Au Revoir Duras. After a night of thunder storms, torrential rain, a leaking roof and a morning of tidying up we went for the last time to our favourite bakery. Unfortunately the helpful lady with the sense of humour wasn’t on and they had no pain au raisin for Roger, I couldn’t even find a decent cake.
Our first stop today was Issigeac for a multi-stage geocache. It was a beautiful little village with lots of tourist shops and old styled houses. With the help of the internet we had solved most of the stages before getting there, so it was just a matter of getting past the two old guys that obviously sit on the bench seat everyday by the geocache.
Second stop was the village of Beaumont-du-Perigord for what could be our last Terra Aventura geocache. As usual a bit challenging, but it took us on a tour of the town, with all the lunchtime diners watching. We now know what andrones, merlons, trumeau and carreyrots are. French words of the day, they translate to gaps between buildings, sticky up bits on castles, pillars and walkways.
Third stop of the day was for lunch at the village of Limeuil, a small hamlet built on the hillside at the convergence of the Dordonge and the Vezere rivers. Each river needs a bridge; one flows in brown and muddy, the other green. Unfortunately the village only has restaurants and no food shops so we had to make do with our baguette and butter.
Fourth stop today was the troglodyte village of La Roque Saint Christophe. A troglodyte is a caveman of prehistoric times. The village we went to see was actually built as a fortress in the 900s high up in the cliff rock to make the occupants safe from the invading Vikings. They had a good view of the valley to see the enemy advancing and could shoot down on them. They were more advantageous than a bastide town or standard fortress because there weren’t any walls to break down or undermine. The whole village lived up there in the cliff, including the livestock. This village is the longest in Europe at over a kilometre long and had several levels. The village was reasonably priced at €8.75 each and all the panels were in French and English. The tour is self guided and takes 45 to 60 minutes, however you can take a guided tour in French but it takes a lot longer. As you can see in some of the photos they actually built houses on the carved out rock, they weren’t total cave dwellers as such. It is believed prehistoric man would have lived in caves in the area before the “big flood”.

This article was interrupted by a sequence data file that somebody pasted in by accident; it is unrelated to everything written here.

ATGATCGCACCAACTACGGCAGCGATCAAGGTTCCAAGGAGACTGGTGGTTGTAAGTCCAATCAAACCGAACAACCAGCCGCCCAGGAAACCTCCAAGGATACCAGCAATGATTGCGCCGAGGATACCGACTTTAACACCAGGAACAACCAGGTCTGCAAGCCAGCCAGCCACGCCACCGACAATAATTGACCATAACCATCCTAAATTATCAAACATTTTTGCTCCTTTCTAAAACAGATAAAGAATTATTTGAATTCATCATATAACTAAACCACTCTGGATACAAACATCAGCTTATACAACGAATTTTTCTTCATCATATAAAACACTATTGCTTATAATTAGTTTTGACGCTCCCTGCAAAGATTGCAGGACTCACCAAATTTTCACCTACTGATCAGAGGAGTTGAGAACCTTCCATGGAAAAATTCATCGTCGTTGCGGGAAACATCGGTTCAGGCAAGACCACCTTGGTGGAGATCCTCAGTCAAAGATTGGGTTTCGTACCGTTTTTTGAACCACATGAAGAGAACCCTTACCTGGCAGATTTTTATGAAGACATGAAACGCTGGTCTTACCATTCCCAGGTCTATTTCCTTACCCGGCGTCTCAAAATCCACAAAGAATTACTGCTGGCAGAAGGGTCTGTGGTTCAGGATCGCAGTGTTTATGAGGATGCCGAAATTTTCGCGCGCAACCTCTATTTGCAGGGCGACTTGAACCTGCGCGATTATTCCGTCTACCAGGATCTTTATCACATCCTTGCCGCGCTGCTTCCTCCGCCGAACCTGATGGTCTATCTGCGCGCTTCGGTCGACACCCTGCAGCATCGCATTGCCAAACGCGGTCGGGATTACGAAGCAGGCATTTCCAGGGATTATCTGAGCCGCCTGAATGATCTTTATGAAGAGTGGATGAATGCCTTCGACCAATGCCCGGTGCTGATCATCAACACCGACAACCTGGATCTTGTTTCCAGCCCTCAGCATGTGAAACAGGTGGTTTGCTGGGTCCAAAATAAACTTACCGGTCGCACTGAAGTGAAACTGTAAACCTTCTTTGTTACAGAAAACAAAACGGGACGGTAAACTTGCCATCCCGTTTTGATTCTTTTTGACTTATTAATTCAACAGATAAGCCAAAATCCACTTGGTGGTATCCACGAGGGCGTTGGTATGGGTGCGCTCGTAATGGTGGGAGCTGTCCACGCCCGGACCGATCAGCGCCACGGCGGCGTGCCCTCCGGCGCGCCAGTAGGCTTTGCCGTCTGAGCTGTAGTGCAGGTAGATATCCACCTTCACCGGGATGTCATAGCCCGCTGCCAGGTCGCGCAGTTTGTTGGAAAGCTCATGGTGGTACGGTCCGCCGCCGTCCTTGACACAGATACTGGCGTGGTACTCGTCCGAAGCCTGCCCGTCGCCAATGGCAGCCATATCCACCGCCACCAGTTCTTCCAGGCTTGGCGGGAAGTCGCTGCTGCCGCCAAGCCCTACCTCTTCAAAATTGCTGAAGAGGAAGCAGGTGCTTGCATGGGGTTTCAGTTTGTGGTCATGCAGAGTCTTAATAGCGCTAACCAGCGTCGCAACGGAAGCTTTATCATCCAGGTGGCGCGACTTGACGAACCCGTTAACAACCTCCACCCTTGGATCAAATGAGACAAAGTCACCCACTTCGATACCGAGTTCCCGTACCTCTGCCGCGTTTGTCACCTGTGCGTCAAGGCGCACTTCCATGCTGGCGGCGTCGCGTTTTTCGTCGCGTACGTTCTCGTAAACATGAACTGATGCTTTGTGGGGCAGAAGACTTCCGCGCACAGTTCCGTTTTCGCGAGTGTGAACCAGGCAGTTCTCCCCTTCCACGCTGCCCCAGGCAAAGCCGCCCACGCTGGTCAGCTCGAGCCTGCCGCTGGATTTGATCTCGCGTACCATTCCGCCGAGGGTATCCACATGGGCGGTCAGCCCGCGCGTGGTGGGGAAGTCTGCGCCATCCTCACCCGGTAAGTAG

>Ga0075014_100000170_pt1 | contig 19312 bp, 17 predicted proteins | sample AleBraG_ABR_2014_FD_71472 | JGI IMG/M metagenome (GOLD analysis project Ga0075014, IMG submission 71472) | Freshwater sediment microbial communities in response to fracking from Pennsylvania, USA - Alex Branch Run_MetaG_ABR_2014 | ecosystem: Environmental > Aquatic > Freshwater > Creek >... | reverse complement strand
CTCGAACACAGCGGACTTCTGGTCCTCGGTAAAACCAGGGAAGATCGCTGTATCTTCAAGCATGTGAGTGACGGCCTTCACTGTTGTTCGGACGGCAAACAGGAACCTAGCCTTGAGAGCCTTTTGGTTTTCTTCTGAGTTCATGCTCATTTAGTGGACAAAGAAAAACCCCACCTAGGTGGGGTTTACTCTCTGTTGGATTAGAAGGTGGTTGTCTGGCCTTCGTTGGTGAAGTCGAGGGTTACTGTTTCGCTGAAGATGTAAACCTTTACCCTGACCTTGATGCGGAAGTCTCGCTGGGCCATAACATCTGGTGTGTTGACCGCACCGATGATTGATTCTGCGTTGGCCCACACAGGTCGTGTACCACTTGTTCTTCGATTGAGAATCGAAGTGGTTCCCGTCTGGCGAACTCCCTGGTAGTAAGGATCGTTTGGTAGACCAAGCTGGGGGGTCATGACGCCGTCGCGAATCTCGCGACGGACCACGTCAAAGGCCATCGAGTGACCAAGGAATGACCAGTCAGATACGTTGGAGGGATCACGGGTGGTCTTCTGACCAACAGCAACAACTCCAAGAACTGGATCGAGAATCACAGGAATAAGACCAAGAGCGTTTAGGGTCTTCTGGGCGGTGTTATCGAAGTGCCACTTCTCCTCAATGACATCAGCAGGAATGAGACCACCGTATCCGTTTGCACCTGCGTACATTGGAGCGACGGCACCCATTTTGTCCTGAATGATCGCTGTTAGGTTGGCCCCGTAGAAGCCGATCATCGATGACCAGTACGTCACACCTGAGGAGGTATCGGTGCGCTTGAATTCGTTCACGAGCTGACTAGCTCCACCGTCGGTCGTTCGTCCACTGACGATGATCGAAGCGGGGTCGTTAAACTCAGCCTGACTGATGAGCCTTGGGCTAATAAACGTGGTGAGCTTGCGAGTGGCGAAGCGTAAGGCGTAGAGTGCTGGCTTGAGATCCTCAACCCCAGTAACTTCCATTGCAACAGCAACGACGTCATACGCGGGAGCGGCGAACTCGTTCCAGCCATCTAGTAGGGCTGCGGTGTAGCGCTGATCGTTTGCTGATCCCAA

Fifth and final stop is Rocamadour, however no story today because we are actually staying in the hamlet across the valley and will visit Rocamadour tomorrow. We arrived at the hamlet of L’Hospitalet just in time for tea, so after doing a circuit of the seven or so restaurants we chose the one advertising today’s taste of France. For €9.80 each we got a confit canard (duck), sorrel sauce, lettuce and a mountain of frites. The duck looked and tasted just like lamb. Good meal for the price and fantastic views from the terrace over the valley to Rocamadour.
In case you are wondering we are actually going to Puy L’Eveque for June but because one rental makes you book out on the last day of the month and the other doesn’t accept you to the first day of the month, we were in limbo. So we decide to see some sights up north that would be too long a drive to visit from Puy L’Eveque.
Tonight we are slumming it in a cheap hotel, no fridge, no kettle, a room with no room, that’s life.
A couple of people who decided to try living in France for three months, to absorb some of the culture and to try a diet of Baguette, Cheese and Wine.